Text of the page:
The Right Coast

July 16, 2004
I, White Person
By Tom Smith
I took sons numbers one and three to see I, Robot today.  It was a perfectly pleasant waste of a couple of hours, with plenty of gee whiz technology and special effects on display.  Its subtext or theme or whatever the appropriate lit crit term would be, however, was a bit alarming and puzzling.
The movie was unusual in that almost all the good guys were black and all the bad guys were white.  The robots themselves, in particular the new N5 (or whatever) model, are super-whiteys.  With their pale, glutinous faces, they look like somebody shaved all the hair off a convention full of well preserved DAR matrons.  The robots are the ultimate ice people, emotionless and menacing.
Will Smith is having none of this, of course.  He knows the robots are up to no good.  Strangely, he is suspicious of the positronically-brained kind as a result of having been saved by one, at the expense of a little girl, because the robot calculated he had a better chance of surviving drowning than did the little girl.  The mechanics of this accident take most of a scene to explain and aren't worth repeating now.  Let's just say the exposition in this movie has some bugs in it.  
(Spoilers to the plot, such as it is, follow.)  Of course, it turns out the robots and the big central computer in the big, bad corporation have developed a heartless intelligence of their own, and want to take over the world, saving humans from themselves, even if it means killing a lot of us in the process.  The robot race justifies this with a liberal construction of the three rules of robotics, but I don't think the movie is trying to be a parable in support of originalism.
But what is it?  Heartless, pasty faced white robots attempt to steal the world, and can only be stopped by a passionate, intuitive black cop, who will not be slowed down by the accusations of prejudice thrown his way.  The CEO of US Robotics taunts him with "You just don't like their kind," which phases Will Smith not a bit.  He knows a sub-human when he sees one.
The female lead is a hyper-brainy white ice queen.  The director must have told her to play the role as utterly asexual, because that's what she does.  In a Hollywood where female litigators invariably wear tight black ultra-minis, don't tell me this is inadvertent.  In fact, the movie is weirdly sexless for a Hollywood flick, except perhaps for the shots of Will Smith in the shower, Will Smith working out, etc. etc.  I suppose the scene in which ice queen examines Smith's robotic arm might be considered sexy, but just barely.
The climax of the flick  is like one of those dreams that don't require interpretation (A gigantic woman named Cravath was smothering me, but I was tied up with golden rope and couldn't escape!)  The big central computer, named  Viki, and holographically projected in the image of a nondescript white woman, is actually a big round electronic blob that floats in the US Robotics central atrium.  Will Smith, Ice Queen, and the one good white robot must get to the blob and inject into in a canister full of little, swimming nanites, that will denature the gigantic, positronic brain.  Does this remind you of anything?  I know sometimes a cigar is just a cigar, but come on.  I am not sure from what crack-pot ideology comes the tenant that ejaculation will triumph over oppressive female, white, scientific oppression, but Immanuel Kant, it ain't.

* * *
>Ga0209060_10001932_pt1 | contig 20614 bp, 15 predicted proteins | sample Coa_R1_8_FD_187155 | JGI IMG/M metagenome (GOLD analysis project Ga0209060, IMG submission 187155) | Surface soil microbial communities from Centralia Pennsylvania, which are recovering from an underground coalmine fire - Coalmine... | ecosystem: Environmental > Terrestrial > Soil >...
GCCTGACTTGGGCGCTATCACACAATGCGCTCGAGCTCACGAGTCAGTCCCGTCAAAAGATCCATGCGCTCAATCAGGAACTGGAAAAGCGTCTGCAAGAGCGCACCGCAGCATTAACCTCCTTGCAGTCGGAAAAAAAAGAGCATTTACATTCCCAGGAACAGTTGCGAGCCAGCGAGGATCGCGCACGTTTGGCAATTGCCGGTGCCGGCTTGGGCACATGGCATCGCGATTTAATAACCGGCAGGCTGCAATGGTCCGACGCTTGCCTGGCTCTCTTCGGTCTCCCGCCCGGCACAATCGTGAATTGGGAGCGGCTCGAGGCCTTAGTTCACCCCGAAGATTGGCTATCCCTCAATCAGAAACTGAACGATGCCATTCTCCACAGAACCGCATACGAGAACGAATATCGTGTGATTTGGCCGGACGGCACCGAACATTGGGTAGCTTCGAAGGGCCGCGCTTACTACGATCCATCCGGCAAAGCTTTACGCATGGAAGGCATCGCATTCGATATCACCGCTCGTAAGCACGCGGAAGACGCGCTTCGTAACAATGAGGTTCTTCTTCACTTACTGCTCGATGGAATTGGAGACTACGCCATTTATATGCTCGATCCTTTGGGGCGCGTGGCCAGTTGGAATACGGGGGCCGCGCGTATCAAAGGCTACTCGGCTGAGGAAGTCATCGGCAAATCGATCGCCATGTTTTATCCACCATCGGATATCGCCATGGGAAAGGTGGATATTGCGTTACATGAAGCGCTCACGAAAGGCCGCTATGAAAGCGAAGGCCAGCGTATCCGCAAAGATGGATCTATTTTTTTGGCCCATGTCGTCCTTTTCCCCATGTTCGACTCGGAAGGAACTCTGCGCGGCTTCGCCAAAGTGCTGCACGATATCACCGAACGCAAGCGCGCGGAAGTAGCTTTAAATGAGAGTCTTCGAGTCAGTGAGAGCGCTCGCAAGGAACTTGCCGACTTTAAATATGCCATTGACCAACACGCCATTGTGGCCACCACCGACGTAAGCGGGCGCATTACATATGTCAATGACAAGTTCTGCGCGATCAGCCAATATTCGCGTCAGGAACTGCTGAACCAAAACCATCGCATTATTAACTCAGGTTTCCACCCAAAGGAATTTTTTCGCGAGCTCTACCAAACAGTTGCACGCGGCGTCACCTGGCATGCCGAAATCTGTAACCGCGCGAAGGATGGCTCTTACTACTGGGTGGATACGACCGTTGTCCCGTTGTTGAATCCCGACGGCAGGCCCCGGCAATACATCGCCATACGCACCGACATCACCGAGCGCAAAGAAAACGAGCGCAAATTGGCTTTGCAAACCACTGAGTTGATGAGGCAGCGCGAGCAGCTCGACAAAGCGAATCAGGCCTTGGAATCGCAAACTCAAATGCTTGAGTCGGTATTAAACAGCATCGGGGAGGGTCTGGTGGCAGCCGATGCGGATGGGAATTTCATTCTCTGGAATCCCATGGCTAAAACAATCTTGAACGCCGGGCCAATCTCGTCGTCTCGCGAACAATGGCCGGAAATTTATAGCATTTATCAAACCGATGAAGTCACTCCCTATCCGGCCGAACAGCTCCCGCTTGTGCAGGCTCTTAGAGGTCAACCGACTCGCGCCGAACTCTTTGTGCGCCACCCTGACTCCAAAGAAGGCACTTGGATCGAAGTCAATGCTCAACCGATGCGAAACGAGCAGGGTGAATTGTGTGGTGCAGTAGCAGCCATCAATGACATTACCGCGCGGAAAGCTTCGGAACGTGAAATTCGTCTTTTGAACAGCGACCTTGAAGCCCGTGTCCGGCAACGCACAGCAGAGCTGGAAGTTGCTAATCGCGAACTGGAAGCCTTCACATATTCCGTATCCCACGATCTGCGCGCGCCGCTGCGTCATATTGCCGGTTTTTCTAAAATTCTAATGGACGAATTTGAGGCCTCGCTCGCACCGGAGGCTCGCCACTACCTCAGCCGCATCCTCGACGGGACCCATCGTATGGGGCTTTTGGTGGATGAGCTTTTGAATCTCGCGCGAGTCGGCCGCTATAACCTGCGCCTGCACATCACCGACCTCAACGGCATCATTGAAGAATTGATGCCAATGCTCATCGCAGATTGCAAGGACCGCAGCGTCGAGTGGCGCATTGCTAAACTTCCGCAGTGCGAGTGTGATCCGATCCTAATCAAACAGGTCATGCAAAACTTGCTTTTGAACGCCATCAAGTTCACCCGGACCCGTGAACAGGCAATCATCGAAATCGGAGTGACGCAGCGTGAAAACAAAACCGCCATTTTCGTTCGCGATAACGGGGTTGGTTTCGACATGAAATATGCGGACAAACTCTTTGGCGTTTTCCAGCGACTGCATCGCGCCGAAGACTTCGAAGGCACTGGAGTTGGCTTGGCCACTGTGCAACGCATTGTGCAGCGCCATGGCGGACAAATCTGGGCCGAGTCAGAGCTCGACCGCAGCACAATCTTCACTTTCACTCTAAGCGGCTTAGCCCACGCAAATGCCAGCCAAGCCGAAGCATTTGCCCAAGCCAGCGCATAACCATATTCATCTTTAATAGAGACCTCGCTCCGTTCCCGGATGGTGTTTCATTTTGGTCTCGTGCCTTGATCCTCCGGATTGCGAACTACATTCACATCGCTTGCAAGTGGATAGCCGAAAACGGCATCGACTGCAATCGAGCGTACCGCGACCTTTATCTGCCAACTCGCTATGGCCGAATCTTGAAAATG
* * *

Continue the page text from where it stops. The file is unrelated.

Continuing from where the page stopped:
So, in spite of appearances, this little sci-fi nugget lives up to our culture industry's predilection of producing gobbets of poison.  In I, Robot we learn that whiteys are smart, but heartless and ultimately evil, even if they profess to have the best of intentions.  We learn not to worry if this sounds like racial prejudice;  remember the pasty-faces aren't really human.  They don't have that inner juiciness that makes a bro a bro.  Don't trust white technology;  it will turn on you.  Street smarts will beat tricknology every time.  You go, sun people.
None of this has anything to do with Isaac Asimov, of course.  He would probably be appalled at the movie, old fashioned liberal that he was.  Why Hollywood should be turning out this slick little piece of fringe black racism, I have no idea.  Some movies, such as Phenomenon, with John Travolta, are obvious ideological vehicles, in that case for Scientology.  No surprize;  Travolta, although a big talent, is a Scientologist nutter.  But who woulda thunk of turning I, Robot into a sermon on don't-trust-whitey?  I mean, really.  Is nothing sacred?  It's Issac Asimov as read by Leonard Jeffries
It leads to the question, what does Hollywood have against civilization?  They seem to have done pretty well out of the deal.  But that is a matter for another day.